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Can you trick a vehicle breathalyzer?

There are many myths about tricking a car breathalyzer into believing a person hasn't been drinking.

<p>Ignition interlock device.</p>

There are many myths about tricking a breathalyzer into believing a person hasn't been drinking.

In short, beating a car breathalyzer, formally known as an ignition interlock device (IID), is nearly impossible.

How does an IID work?

An IID is a breathalyzer installed into a vehicle usually after a person is convicted of drunk driving. It works to prevent a vehicle from starting if the driver's blood alcohol concentration (BAC) exceeds a pre-determined level. Before a driver can start the engine, they must blow into the device. The technology then measures and records the data. If the driver's BAC is higher than the pre-set level, the vehicle won't start.

The data is is logged and periodically reviewed by the court and probation officers assigned to the driver.

California will expand statewide a pilot program on Jan. 1, 2019 requiring all drunk driving offenders to use an IID. Currently, Sacramento is one of the four counties under the pilot program which launched in 2010.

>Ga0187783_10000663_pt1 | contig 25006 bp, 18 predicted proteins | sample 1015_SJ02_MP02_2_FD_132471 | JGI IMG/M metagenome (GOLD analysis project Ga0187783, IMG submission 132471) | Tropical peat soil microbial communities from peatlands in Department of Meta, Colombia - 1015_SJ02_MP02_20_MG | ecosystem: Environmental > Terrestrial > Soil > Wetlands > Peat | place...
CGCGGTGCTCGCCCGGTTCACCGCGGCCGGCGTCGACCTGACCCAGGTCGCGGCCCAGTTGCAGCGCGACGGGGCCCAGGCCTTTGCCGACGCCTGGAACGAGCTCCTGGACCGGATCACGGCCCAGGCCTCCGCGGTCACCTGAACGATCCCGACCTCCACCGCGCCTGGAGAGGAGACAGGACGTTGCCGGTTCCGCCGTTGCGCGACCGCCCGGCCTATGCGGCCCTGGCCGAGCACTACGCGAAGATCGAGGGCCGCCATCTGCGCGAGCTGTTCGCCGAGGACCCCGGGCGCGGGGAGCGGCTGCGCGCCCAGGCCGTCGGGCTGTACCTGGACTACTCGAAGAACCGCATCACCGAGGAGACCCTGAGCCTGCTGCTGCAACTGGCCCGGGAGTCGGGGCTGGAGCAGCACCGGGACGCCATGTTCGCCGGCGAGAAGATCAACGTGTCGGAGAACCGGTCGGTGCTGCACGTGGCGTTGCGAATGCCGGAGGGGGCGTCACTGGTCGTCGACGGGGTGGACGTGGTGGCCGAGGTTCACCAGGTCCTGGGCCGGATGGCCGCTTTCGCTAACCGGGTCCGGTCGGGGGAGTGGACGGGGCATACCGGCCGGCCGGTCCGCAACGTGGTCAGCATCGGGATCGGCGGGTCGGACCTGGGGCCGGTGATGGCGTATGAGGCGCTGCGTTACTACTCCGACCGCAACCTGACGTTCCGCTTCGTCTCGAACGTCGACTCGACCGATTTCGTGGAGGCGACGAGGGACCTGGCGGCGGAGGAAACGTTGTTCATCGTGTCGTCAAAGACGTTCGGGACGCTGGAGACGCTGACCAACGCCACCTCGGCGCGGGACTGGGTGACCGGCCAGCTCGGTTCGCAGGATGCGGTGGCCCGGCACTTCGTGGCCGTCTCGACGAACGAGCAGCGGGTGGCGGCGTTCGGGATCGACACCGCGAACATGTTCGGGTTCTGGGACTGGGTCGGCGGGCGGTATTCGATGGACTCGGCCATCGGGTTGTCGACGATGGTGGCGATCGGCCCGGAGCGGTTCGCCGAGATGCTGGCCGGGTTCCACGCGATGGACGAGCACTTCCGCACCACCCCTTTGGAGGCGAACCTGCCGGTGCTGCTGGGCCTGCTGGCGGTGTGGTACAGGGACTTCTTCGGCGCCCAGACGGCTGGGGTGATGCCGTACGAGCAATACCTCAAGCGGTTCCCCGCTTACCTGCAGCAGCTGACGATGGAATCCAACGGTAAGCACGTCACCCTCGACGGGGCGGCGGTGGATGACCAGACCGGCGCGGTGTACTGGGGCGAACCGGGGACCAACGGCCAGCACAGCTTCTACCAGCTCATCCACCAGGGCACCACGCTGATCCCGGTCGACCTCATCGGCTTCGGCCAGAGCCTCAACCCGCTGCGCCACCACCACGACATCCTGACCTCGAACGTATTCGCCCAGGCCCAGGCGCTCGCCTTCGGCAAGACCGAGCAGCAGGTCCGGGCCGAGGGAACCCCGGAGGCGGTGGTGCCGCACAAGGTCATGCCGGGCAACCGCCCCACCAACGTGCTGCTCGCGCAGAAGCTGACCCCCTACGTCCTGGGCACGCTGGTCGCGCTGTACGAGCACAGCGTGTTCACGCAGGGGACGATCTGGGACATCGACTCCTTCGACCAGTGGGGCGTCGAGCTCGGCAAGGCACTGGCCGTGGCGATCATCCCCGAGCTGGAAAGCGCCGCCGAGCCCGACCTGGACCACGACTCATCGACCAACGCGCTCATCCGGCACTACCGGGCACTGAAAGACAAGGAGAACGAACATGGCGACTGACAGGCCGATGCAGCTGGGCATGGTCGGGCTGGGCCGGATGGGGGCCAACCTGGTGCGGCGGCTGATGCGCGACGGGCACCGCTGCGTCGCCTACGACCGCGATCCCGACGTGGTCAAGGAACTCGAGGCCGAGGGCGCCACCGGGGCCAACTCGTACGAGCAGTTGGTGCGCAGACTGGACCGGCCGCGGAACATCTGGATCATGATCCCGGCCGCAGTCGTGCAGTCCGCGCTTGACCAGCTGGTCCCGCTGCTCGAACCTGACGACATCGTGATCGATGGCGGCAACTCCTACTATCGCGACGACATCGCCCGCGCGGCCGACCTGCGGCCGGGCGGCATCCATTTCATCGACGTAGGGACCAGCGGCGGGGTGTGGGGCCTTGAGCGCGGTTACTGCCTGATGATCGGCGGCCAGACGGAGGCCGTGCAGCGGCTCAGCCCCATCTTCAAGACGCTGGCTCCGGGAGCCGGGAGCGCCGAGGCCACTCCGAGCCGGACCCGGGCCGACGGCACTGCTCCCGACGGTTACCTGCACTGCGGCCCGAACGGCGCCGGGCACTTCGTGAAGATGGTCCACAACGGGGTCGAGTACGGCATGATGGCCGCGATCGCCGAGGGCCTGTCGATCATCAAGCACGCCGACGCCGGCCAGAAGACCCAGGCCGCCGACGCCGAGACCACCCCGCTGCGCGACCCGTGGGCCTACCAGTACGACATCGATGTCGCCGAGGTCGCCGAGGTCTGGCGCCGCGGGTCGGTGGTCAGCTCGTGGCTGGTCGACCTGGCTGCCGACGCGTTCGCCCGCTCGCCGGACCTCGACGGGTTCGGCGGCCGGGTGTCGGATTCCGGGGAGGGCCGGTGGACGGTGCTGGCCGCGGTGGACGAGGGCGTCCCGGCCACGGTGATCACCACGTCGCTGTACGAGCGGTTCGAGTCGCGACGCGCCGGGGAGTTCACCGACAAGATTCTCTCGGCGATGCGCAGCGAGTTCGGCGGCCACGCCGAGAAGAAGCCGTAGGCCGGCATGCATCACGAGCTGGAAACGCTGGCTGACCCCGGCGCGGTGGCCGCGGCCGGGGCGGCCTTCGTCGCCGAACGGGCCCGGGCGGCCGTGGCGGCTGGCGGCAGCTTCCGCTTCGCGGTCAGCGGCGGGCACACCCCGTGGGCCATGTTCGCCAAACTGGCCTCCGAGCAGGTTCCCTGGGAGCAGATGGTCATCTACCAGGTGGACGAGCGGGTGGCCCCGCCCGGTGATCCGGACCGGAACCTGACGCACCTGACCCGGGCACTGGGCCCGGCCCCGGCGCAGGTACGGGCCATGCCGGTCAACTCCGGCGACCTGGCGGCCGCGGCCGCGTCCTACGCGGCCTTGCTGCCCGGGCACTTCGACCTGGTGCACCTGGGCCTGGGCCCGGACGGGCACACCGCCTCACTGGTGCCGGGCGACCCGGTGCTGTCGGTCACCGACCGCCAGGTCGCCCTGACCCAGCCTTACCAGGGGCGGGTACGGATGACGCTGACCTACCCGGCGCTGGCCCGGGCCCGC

Most IIDs function with sophisticated technology, so tricking a device isn't easy.

Here are some popular myths:

1. Have a friend blow into the IID.

While this may initially start a car, most devices used today feature a camera, which records who is blowing into it. Additionally, IIDs have a "rolling re-test" that require the driver to blow in intervals while driving. The vehicle will honk the horn and flash its lights while on the road to alert law enforcement if a person's BAC is higher than it should be. This prevents the driver from drinking while behind the wheel and from driving if another person has started the vehicle for them.

2. Mask the alcohol by eating food or mints.

Masking the odor of alcohol doesn't mask the alcohol content level. Onions, garlic, breath mints and mouthwash doesn't trick an IID into detecting less alcohol in your body. Also, many mouthwashes contain alcohol, so it's not the best decision for someone trying to fake a lower alcohol level.

3. Use compressed air, such as air from a balloon.

IIDs have temperature and air gauges to control this attempt in tampering with the system. Some devices require a person to inhale or hum to make sure the air is coming from a human.

4. Consume caffeine.

While caffeine may help make a person more alert, it doesn't change the alcohol content level.

5. Temporarily remove the IID.

An IID is installed by a trained specialist and even if a driver knows how to remove the device, the data records a removal or an attempt and would be logged as violation of terms.

Instead of trying to trick an IID, the best thing to do is to not drink and drive.